Year Inducted: 1985 (Veterans Committee)
When kids are playing the game, they are taught to hustle and run out everything. The reason is that it’s a great way to teach a kid to always work hard no matter what without giving them a big lecture that they wouldn’t remember in two minutes. Pete Rose, of course, embodied this philosophy on the field of play, but for the generation before him hustle and hard play was linked to one man: Enos Slaughter.
Slaughter’s hustle enabled him to hit .300/.382/.453 in his career for a wRC+ of 126. He collected over 2300 hits, including 413 doubles, 148 triples and 169 home runs. Slaughter wasn’t an incredibly fast player, stealing only 71 bases in his career and being worth only 8 runs as a base runner (it’s a shame that good data exists regarding going from first-to-third from that era, or he would definitely score much higher), he still managed to score over 1200 runs. And, while he only had modest power, he was able to drive in over 1300 runs. It seems like on the surface that Slaughter, who was very talented, maximized whatever time he spent on the field.
Slaughter’s hustle and grit was always well-known, but drew national headlines in the fall of 1946. With the Cardinals and Bosox tied at 3 games a piece in the World Series, and a 3-3 tie going into the bottom of the 8th inning of Game 7, Slaughter (playing injured with a hurt right elbow from being hit in Game 5) singled to lead off the frame. After the next two batters made outs, Slaughter (who was off with the pitch) scored all the way from first base on a double hit by Harry Walker into left-center field, running through the stop sign by the third base coach. A shutout inning in the top of the 9th sealed the Series for the Redbirds and made Slaughter a national hero.
Unfortunately, there were a few things that limited Slaughter’s time on the field to some degree, as he did play in over 2300 games. The first was WWII. Many players, including Slaughter, lost prime years in their baseball careers to nobly serve their country in a time of great need. Slaughter lost 3 seasons to the War Effort, his age 27-29 seasons. The year before his service, he hit .318/.412/.494 with a wRC+ of 161 and in his first year back he hit .300/.374/.465 and a wRC+ of 137. It’s not hyperbole to suggest that had he not missed the time (and was healthy), he would have easily been in the top 150 on this list with three more prime years of production. The second reason he is low is because, following his 1953 trade from the Cards to the Yanks, he didn’t play often. Over the following 5 seasons (which came after a slow, graceful decline in St Louis), Slaughter was mainly a part-time player for those five years, and while he was solid, his best days were clearly behind him. Slaughter also is hurt by a somewhat slow decline, as was alluded to earlier. From 1950 until the end of his career, he had sparks of the dominance he had once shown, but was much closer to league average than he had been in the past.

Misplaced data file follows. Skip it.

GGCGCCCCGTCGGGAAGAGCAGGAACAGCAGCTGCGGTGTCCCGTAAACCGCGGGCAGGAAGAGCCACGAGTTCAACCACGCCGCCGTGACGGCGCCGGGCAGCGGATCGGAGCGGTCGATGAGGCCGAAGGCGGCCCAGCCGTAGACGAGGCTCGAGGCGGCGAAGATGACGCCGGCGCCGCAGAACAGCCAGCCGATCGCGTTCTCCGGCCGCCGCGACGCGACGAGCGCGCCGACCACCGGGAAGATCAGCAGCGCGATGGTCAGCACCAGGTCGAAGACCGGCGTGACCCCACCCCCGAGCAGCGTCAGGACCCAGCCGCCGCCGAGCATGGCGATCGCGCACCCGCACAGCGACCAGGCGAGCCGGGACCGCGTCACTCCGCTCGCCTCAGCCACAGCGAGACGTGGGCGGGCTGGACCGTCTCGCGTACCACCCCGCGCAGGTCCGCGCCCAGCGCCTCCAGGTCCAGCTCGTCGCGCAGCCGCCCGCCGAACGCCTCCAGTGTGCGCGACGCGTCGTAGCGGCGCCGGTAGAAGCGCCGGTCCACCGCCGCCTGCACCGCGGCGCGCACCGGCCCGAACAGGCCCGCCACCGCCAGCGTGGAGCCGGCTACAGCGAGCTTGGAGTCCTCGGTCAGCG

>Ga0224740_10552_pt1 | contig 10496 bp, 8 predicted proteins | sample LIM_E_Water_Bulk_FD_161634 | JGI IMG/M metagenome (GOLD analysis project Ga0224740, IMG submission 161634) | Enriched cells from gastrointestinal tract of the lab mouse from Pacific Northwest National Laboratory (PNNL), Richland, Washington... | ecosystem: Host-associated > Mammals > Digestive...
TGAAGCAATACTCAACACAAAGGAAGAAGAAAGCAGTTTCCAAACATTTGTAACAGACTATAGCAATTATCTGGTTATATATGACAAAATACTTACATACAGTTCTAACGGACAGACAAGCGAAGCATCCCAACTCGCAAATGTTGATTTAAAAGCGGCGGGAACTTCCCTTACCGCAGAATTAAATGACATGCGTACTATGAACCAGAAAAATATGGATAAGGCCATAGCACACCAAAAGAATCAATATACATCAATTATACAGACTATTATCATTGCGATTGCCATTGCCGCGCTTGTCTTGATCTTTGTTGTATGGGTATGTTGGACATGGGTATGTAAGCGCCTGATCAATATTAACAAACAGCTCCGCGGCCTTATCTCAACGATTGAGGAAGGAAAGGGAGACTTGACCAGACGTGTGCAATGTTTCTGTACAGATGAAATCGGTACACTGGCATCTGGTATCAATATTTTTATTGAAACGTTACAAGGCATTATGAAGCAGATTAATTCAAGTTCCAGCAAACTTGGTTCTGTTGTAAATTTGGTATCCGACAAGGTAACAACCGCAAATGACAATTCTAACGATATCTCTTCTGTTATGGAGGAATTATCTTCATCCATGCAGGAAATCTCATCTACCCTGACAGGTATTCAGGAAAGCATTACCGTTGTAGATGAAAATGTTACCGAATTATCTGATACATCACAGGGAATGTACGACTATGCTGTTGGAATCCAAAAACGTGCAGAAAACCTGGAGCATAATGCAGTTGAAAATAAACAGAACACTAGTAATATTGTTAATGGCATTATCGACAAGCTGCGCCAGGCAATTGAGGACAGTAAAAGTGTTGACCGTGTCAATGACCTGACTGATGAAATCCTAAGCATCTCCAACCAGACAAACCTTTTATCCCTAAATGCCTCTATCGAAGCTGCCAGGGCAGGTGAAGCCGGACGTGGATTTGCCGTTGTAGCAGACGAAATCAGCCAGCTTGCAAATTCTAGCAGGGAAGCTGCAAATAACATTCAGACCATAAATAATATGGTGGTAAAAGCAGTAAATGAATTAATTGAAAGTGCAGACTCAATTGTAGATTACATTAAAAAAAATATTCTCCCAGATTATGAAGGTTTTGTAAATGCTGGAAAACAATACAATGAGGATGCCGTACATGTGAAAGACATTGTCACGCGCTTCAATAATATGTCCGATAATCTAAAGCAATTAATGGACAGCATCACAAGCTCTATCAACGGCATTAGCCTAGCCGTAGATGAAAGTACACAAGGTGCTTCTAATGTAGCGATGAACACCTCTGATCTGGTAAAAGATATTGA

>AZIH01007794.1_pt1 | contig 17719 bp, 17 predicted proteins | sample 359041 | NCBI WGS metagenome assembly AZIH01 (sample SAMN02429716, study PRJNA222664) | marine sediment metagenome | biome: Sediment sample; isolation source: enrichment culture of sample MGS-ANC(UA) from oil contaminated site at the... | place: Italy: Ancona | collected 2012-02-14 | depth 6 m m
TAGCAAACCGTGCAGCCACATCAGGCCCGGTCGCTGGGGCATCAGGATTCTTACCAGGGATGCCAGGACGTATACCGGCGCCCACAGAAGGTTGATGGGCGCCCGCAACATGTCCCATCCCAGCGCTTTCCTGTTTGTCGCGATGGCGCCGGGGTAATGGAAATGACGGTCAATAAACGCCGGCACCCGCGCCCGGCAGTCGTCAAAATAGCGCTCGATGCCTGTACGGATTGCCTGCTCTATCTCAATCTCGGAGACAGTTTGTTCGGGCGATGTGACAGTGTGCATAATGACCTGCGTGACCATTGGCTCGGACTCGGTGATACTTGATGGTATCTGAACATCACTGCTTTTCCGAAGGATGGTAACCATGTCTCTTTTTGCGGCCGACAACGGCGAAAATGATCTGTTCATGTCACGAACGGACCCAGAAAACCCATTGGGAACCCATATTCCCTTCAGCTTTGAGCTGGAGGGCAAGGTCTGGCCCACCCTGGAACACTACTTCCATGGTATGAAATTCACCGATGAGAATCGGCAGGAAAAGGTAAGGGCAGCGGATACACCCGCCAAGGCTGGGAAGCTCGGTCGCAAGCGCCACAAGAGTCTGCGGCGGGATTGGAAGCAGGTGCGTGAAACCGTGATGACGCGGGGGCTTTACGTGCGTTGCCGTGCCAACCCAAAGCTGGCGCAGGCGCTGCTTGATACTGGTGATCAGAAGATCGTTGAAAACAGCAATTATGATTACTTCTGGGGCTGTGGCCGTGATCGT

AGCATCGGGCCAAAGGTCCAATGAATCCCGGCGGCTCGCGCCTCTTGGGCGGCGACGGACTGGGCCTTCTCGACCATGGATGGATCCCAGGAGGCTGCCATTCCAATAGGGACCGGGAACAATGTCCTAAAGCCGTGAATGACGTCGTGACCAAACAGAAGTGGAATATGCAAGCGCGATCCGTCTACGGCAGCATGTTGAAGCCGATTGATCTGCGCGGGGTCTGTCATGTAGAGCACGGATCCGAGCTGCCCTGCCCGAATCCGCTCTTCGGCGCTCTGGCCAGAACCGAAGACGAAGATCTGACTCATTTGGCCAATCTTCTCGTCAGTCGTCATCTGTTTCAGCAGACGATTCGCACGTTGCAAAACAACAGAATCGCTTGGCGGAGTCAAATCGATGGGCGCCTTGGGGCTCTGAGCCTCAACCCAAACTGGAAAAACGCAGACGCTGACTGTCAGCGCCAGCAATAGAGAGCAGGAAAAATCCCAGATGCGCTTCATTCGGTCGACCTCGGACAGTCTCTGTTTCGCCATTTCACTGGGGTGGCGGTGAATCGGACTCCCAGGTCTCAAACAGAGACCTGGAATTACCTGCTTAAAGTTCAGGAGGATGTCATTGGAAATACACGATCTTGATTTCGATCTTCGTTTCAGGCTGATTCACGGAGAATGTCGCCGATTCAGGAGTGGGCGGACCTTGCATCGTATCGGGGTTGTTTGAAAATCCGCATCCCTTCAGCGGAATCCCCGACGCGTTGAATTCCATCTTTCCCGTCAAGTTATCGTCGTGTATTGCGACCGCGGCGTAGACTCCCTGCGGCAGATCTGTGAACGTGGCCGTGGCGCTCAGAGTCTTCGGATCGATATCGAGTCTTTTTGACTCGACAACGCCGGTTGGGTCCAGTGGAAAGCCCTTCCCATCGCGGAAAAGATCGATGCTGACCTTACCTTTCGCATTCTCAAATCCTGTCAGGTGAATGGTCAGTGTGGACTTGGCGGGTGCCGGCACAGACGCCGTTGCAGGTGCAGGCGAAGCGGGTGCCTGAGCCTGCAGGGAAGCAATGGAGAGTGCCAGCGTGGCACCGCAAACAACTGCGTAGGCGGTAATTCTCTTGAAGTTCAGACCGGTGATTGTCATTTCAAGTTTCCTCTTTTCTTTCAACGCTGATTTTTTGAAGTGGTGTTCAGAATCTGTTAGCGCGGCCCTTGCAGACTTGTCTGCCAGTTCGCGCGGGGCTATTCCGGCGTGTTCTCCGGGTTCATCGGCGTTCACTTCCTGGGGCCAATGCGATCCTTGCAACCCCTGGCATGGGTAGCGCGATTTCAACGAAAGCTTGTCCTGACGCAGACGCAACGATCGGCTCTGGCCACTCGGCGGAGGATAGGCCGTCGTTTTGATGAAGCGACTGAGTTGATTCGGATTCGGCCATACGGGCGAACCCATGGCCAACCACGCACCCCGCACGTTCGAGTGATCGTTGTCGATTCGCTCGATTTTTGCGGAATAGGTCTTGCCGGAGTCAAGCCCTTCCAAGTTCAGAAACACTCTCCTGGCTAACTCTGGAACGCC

Slaughter, in a vacuum, probably doesn’t belong in the Hall of Fame. However, when the whole picture is thought of, including years of service, it is certainly a career that should be considered.
Stay tuned for the next update.
On deck 7/30/16
The end has come. The final player inducted by the Frisch/Terry Committee is reviewed. And there was much rejoicing.